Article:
Thursday , March 1 , 2012
Maya faces irony of empowerment
- Assertion gives voice to impatience
Holi, heralding the onset of summer, is barely a week away but there
is still a chill in the air. The late afternoon sunshine casts a
mellow glow over the waters in the canal that runs neatly through the
fields that spread out to the far horizon. The narrow road that snakes
through green fields of swaying wheat shot with the bright yellow of
mustard in full bloom is equally neat and well laid.
It takes us barely 10 minutes to reach the interior village of
Lodhipur, about 4km off the main Akbarpur-Tanda road. Just a few years
ago, it would have taken hours of trudging through mud and slush to
The village comes as a bigger surprise. It is clean and sparkling,
lanes of brick or concrete have been laid out to connect the houses,
most of which are "pucca" and not the mud-and-thatch hovels of yore.
The primary school stands out prominently — glistening beneath a fresh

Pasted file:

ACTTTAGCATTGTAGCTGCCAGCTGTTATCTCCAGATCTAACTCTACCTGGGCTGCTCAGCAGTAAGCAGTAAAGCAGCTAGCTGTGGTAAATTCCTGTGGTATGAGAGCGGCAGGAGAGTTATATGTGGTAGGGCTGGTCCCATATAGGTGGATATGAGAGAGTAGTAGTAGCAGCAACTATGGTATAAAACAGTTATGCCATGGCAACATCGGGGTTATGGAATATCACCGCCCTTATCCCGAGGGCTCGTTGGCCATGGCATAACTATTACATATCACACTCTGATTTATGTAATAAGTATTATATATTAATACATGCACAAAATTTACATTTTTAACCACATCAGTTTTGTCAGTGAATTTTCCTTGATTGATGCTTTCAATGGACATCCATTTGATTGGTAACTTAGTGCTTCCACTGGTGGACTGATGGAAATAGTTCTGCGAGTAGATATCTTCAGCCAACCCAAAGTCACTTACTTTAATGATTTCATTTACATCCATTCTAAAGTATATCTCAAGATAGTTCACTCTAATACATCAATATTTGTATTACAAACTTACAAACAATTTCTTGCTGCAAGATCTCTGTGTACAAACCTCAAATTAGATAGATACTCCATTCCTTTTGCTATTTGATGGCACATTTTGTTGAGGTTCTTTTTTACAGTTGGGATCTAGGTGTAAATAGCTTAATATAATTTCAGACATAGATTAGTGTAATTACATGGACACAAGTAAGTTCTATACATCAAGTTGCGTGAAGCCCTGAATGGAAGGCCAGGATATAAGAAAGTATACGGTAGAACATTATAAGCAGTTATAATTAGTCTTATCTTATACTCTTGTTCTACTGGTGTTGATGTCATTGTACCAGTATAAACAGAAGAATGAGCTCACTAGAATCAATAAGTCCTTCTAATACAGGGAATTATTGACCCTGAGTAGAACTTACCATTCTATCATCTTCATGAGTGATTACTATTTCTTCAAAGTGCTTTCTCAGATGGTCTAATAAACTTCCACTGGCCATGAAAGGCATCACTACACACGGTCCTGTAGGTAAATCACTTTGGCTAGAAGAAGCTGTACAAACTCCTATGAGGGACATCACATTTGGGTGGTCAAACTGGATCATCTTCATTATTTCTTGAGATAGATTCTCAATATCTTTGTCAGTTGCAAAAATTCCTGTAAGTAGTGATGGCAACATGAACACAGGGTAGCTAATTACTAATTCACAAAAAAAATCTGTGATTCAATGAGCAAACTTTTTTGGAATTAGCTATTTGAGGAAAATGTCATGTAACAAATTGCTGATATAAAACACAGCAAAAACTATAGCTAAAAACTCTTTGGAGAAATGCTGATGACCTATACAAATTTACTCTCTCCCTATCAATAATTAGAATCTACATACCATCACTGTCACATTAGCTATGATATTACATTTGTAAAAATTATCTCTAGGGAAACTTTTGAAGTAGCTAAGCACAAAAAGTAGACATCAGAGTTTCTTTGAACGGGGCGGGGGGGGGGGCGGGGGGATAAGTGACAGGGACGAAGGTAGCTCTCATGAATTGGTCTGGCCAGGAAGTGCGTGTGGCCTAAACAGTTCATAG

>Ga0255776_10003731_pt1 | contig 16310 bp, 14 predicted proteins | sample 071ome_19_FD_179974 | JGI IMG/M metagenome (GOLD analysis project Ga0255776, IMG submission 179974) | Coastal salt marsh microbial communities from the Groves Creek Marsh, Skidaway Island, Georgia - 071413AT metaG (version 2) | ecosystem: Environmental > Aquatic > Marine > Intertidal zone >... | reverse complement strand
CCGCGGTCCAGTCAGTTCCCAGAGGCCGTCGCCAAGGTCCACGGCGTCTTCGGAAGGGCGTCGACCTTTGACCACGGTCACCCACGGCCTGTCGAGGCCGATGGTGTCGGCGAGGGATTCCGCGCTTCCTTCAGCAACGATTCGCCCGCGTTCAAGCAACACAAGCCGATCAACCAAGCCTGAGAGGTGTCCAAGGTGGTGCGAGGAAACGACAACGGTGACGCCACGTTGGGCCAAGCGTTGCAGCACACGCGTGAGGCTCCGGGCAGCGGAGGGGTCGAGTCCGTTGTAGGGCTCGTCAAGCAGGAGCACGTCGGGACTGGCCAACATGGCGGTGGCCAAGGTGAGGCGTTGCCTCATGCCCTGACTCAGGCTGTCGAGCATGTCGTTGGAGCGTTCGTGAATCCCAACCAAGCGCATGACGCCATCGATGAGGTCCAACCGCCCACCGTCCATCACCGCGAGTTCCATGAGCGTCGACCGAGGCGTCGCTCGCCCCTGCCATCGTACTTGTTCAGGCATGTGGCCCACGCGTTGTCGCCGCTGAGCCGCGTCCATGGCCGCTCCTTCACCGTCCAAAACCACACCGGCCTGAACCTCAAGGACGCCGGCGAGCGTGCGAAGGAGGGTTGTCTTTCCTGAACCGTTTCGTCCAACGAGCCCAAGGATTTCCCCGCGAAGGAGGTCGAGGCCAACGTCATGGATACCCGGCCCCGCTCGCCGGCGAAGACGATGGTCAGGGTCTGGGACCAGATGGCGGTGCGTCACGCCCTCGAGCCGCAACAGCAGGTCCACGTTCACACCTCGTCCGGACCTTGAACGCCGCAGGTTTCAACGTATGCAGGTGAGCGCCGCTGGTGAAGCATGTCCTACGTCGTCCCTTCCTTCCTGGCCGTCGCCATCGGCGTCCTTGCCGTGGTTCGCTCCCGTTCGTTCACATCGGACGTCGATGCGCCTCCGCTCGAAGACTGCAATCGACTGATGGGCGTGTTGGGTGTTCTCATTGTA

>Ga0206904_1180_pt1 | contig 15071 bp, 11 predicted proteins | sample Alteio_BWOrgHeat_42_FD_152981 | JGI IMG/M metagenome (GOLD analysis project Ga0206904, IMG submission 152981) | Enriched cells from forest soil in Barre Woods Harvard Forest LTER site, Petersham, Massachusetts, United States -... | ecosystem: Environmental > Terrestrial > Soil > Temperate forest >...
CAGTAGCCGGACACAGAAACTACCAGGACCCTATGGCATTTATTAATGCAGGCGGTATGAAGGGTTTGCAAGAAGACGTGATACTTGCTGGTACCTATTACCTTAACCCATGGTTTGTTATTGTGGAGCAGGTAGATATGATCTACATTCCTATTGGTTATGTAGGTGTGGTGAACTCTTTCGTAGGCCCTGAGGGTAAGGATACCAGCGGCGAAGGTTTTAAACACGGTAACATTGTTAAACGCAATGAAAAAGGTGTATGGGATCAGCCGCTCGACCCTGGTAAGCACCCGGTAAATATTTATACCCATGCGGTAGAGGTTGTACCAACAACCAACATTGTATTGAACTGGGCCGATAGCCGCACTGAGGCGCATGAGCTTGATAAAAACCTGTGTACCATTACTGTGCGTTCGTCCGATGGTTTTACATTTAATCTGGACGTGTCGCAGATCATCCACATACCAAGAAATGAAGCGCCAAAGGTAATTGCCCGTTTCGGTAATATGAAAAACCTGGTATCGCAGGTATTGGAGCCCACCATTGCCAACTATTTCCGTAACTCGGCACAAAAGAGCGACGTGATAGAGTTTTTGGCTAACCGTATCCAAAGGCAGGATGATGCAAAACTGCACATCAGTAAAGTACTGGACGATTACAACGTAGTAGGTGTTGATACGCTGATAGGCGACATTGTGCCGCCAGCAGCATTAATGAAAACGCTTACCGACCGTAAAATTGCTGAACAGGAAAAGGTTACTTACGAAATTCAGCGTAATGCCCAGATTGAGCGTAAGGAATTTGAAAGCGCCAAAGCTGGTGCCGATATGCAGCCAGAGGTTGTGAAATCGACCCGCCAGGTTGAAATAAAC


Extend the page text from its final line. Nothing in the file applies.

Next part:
coat of white wash and boards displaying alphabets and numerals. On an
outside wall, details of the MNREGA scheme have been written down,
complete with numbers of a helpline for those who haven't got their
job cards. Of the 500-odd houses that fall under the gram sabha, more
than 350 have television, with TataSky dishes on every other roof.
Lodhipur, a village with over 45 per cent scheduled caste population,
qualifies to be declared an Ambedkar Village — the special scheme
which ensures targeted development of villages that had been cesspools
of squalor and neglect before the "social empowerment" in Uttar
Pradesh gathered pace.
It was given the tag but doesn't have it anymore. Even without that